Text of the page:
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26 January 2009 Titanium TES based photon number resolving detectors with 1 MHz counting rate and 65% quantum efficiency
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A transition edge sensor (TES) is one of superconducting photon detectors, which has a photon number resolving ability in light pulses. The TES device is a kind of calorimeters operated at an extremely low temperature, and the energy of the photons is measured as a resistance change in a superconducting transition region of the TES. The advantages of the TESs are an excellent energy resolution and a high quantum efficiency. However a response speed is limited due to slow thermal recovery time. To overcome this, we fabricated new TES devices which are based on a titanium superconductor. The critical temperature of our titanium films is around 410 mK, which greatly improves the thermal recovery time. The observed decay time constant of response signals to the light pulses is around several hundreds of ns, that make it possible to operate the devices at a counting rate over 1 MHz. The photon number resolving power is 0.35 eV(FWHM) for a 5 μm size device even at the high operating temperature. The system quantum efficiency is 65 % by embedding the TES films in an optical structure with a high reflection dielectric mirror and an anti-reflection coatings fabricated by an ion beam assisted sputtering method. These features are very promising for high speed photon number resolving applications in the quantum information field.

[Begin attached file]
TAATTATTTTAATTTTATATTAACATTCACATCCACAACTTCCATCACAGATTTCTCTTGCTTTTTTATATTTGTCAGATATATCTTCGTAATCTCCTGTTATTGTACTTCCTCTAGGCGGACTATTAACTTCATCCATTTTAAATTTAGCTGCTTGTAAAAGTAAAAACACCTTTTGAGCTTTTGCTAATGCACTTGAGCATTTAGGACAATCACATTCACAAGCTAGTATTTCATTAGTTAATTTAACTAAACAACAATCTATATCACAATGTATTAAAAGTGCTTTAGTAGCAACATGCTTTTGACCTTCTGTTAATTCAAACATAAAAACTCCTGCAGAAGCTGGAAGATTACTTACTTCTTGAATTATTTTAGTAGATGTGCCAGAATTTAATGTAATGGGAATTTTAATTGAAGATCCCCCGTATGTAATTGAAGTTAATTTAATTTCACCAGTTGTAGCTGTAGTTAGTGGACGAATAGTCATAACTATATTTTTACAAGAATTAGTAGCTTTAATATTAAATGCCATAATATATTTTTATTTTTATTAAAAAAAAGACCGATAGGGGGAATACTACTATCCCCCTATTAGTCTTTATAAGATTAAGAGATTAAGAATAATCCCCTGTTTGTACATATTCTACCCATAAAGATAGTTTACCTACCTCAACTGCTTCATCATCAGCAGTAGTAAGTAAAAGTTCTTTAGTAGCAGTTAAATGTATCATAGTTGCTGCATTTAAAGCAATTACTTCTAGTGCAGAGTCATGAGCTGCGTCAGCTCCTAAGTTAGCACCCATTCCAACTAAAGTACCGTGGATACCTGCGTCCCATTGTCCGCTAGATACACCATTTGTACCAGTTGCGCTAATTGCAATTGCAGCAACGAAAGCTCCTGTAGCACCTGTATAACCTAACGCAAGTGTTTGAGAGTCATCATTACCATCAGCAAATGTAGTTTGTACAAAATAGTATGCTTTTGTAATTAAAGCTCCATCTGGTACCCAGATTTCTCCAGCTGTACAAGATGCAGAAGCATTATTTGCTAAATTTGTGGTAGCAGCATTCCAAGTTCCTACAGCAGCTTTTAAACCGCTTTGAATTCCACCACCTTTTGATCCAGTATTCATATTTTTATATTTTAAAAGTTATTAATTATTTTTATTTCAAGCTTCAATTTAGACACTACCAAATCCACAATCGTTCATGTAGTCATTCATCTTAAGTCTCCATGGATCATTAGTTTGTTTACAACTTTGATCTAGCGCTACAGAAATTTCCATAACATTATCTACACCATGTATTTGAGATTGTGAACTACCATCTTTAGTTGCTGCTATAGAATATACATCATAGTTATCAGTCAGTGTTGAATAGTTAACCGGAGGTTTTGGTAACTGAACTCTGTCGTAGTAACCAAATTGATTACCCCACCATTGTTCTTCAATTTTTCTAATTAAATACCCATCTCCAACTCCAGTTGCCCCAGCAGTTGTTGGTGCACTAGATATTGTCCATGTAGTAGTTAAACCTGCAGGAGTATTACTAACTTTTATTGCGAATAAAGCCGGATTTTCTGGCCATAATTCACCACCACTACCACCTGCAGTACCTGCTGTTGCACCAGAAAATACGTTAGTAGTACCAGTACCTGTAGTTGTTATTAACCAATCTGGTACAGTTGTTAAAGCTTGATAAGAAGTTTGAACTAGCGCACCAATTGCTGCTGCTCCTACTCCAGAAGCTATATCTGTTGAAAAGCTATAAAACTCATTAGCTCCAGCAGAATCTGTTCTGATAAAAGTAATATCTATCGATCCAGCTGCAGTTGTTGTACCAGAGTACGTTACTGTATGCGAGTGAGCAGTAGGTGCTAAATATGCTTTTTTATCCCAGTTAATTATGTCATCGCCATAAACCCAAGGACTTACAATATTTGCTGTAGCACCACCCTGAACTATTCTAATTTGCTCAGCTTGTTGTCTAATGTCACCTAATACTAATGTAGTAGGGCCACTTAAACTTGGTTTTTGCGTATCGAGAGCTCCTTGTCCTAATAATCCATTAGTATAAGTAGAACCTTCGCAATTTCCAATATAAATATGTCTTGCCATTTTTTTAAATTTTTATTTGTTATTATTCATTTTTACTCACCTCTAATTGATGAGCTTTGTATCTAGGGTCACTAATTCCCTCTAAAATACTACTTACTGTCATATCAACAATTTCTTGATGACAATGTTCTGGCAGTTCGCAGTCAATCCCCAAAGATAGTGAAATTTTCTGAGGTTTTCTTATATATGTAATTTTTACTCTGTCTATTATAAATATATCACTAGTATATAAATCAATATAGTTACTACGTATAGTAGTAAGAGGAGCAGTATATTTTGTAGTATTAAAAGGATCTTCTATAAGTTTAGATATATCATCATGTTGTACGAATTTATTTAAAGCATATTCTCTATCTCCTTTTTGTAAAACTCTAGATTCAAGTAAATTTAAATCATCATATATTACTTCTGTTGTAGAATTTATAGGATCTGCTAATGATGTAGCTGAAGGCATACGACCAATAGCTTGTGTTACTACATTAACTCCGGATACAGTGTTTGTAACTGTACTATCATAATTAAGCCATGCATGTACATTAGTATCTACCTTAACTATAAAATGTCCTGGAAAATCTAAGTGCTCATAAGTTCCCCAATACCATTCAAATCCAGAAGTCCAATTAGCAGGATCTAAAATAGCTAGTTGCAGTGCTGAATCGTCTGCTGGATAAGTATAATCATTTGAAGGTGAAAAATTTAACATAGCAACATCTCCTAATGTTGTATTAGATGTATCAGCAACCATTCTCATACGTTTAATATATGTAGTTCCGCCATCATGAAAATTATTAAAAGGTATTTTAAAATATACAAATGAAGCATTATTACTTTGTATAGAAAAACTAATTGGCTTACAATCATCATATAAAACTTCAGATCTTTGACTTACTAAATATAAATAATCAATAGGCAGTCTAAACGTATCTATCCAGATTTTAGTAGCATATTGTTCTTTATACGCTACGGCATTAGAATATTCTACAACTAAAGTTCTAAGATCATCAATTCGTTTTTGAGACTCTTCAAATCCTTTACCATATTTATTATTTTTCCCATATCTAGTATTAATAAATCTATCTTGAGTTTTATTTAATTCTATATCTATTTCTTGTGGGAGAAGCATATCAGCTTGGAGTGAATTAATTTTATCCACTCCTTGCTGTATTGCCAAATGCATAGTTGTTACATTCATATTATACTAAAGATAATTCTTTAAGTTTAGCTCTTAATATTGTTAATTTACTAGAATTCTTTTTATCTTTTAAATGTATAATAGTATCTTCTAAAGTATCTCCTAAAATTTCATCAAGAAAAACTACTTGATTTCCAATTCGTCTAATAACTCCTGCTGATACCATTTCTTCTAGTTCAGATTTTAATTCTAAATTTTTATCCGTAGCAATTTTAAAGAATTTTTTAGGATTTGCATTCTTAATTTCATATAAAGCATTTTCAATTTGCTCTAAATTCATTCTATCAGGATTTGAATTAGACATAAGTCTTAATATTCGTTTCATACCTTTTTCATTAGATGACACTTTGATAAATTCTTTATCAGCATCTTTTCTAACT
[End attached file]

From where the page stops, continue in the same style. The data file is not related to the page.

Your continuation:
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Daiji Fukuda, Go Fujii, Takayuki Numata, Akio Yoshizawa, Hidemi Tsuchida, Shuichiro Inoue, and Tatsuya Zama "Titanium TES based photon number resolving detectors with 1 MHz counting rate and 65% quantum efficiency", Proc. SPIE 7236, Quantum Communications Realized II, 72360C (26 January 2009);

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